By Benjamin Leatherman
By Glenn BurnSilver
By Glenn BurnSilver
By Troy Farah
By Roger Calamaio
By Mark Deming
By Glenn BurnSilver
By Brian Palmer
Yes, the rumors are true -- Spiritualized leader Jason Pierce has sworn off rock 'n' roll excess. But we're not talking about a 30-day stint in rehab followed by an allegiance to yoga. Rather, there'll be no more symphony conductors on speed. Big gospel choirs, begone! Fiddling with massive overdubs at Abbey Road Studios for two years? Out of the question.
"At the moment, I guess I'm more Robert Johnson than Phil Spector or Brian Wilson," the soft-spoken Pierce chuckles. "Right now, I feel like the more naked things are, the more exposed things are, the more I'm feeling emotionally moved by them."
"Naked," to be sure, is a relative term. It'll rain ice in hell before you find the 37-year-old Pierce onstage alone with a beat-up acoustic guitar and ever-present cigarette spilling his anguished soul. The current Spiritualized live band isn't the 13-piece juggernaut of two years ago, but it's still seven members strong and intent on capturing the famously transcendent space-rock atmosphere that has mesmerized concertgoers since the early '90s. Oh, and the light show is still pretty insane, too.
Similarly, while Amazing Grace-- the band's fifth studio album -- has jettisoned the 100-plus classical musicians that populated 2001's meticulously crafted Let It Come Down mostly in favor of a more immediate, fuzz-guitar-driven vibe, the album features nearly 20 guest performers lending French horns, cellos, violins, and oh-so-holy vocals.
Okay, so Pierce can stand to scale things back only so far. But a tiny dose of temperance can mean a whole lot. The band hasn't sounded this alive, this energized -- this real-- on disc in ages.
"Those elaborate constructions, well . . . I know how to do that now. That's where we were at as a band," Pierce explains. "But the point is simply not to tread water, not to do what you've done before. So I wanted to go after something I've never been able to capture before, something that sounded completely unrehearsed and spontaneous.
"The only way to do that was to give the songs to the band on the day we were going to record it, hit the button, and get down that weird moment in time where people realized they were absolutely free to go anywhere with the music," he continues. "So what you're hearing on Amazing Grace is a drummer playing to a bass line he's never heard before in his life, and so on. I really think you make the best music when you have no idea what's gonna happen. And I'm not afraid of going there."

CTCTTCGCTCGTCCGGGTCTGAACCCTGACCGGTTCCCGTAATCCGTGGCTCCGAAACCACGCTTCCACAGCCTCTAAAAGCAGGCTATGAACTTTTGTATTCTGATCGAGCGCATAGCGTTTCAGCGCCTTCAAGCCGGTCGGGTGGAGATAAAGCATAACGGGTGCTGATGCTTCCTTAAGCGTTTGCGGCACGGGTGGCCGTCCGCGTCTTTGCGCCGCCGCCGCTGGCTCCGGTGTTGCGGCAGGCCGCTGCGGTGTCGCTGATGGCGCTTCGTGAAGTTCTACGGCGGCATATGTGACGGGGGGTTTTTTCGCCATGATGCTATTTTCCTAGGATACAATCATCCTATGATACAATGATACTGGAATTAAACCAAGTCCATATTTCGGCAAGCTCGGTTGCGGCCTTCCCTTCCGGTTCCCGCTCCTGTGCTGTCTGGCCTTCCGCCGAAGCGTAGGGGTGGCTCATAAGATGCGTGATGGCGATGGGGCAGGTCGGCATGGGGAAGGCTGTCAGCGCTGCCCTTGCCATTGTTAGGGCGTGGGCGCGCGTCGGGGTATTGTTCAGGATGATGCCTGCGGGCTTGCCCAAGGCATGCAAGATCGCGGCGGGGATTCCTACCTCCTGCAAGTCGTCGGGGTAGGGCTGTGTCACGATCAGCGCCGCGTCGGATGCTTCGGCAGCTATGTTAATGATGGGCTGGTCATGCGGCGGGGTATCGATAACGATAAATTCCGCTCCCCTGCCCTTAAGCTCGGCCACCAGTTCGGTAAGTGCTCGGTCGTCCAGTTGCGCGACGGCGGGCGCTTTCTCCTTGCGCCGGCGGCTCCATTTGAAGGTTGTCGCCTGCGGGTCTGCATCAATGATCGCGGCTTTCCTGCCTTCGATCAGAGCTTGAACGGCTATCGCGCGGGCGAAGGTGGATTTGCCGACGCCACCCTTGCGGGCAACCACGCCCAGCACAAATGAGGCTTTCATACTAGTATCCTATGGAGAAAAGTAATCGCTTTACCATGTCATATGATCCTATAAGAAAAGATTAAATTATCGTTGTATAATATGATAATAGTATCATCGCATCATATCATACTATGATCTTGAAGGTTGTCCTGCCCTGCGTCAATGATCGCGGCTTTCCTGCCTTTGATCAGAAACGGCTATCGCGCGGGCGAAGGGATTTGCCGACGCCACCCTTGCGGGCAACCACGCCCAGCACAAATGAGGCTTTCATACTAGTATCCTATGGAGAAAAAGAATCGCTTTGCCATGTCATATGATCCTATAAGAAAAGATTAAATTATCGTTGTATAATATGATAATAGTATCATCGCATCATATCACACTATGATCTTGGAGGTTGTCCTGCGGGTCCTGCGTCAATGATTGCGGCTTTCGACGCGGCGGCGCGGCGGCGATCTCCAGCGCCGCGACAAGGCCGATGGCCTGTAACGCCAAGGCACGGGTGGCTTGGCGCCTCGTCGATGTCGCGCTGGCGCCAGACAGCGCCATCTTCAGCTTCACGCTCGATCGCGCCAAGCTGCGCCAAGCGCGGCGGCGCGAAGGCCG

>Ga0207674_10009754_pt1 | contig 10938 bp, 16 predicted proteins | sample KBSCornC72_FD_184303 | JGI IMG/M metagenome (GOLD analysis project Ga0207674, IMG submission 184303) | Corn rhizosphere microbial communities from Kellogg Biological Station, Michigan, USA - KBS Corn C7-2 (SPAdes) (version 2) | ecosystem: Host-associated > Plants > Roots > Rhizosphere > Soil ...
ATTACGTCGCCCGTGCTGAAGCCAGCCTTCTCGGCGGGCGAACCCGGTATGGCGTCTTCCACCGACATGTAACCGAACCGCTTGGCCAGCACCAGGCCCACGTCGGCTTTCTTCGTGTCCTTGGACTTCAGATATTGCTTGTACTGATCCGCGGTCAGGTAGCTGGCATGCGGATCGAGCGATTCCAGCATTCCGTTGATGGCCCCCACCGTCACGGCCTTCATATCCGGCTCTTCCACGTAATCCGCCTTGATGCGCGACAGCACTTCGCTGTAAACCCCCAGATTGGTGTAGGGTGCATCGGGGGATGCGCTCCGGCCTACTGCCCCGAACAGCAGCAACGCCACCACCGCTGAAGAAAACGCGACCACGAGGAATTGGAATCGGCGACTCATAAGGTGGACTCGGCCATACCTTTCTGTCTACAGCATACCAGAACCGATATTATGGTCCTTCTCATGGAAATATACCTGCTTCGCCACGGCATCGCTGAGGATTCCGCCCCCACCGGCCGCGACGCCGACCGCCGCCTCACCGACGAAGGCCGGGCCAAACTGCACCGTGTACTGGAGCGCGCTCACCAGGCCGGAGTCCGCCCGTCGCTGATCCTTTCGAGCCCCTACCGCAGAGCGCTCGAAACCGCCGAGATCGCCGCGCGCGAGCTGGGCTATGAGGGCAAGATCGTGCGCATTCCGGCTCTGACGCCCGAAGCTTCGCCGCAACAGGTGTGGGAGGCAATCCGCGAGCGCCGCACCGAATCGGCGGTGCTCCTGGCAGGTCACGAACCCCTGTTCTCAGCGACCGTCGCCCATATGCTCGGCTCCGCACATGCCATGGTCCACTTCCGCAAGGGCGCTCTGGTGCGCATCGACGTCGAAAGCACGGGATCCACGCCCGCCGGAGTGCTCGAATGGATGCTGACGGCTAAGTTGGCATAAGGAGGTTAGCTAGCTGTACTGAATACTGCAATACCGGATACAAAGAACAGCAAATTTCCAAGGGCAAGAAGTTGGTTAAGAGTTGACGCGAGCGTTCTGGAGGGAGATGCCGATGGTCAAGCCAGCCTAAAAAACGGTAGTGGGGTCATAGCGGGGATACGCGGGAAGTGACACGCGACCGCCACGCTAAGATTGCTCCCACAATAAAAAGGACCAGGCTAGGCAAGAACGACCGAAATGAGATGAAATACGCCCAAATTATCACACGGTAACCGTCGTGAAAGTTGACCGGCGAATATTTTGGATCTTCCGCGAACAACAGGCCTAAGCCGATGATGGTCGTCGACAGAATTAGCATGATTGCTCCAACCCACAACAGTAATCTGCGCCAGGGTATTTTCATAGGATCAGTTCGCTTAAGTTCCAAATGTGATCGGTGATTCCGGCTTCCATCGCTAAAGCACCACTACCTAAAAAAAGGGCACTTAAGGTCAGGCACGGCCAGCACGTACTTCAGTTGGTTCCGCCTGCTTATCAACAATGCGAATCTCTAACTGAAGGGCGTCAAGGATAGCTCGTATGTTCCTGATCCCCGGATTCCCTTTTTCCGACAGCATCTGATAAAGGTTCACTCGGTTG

That unscripted feel has always characterized Spiritualized's live show, but it took a 2002 recording session with British avant-junglists Spring Heel Jack -- one that also featured such veteran free-jazz greats as saxophone player Evan Parker and drummer Han Bennink -- to remind Pierce that he could apply the same principles to the studio.
"Bennink would say stuff to me like, Who gives a fuck what the record's gonna sound like, ya motherfucker! How good is this to play?!' And that made a lot of sense to me," Pierce says. "It got me to thinking, the thing about jazz records is that you can almost hear this physicality in the playing, like people really desperately trying to express themselves through a length of brass tube or a piece of wood with strings stretched over it. You tend not to get that on a rock 'n' roll or pop album -- those are usually about going to a rehearsal space for a while, getting your act together, then going into the recording studio and performing it. It's very thought out. Amazing Grace was all about trying to capture that initial raw expression, that physicality, mistakes and all, on a rock record. "
So far, critical reaction to Spiritualized's new musical direction has been mixed. Some are hailing the album as Pierce's most accomplished work to date. Others have interpreted the stripped-down nature of Amazing Grace as a calculated move to curry favor with the garage-rock-purchasing public. Naturally, Pierce bristles at the latter suggestion.
"We're not in the catering industry," he firmly insists. "This is about testing ourselves and testing our audience. What's great about rock 'n' roll is that it gets really special when people get it so wrong. What's not exciting is when people follow the blueprint. I'm not interested in doing that. Because the moment it starts to feel like cabaret is the moment I'll get a job performing on a cruise ship."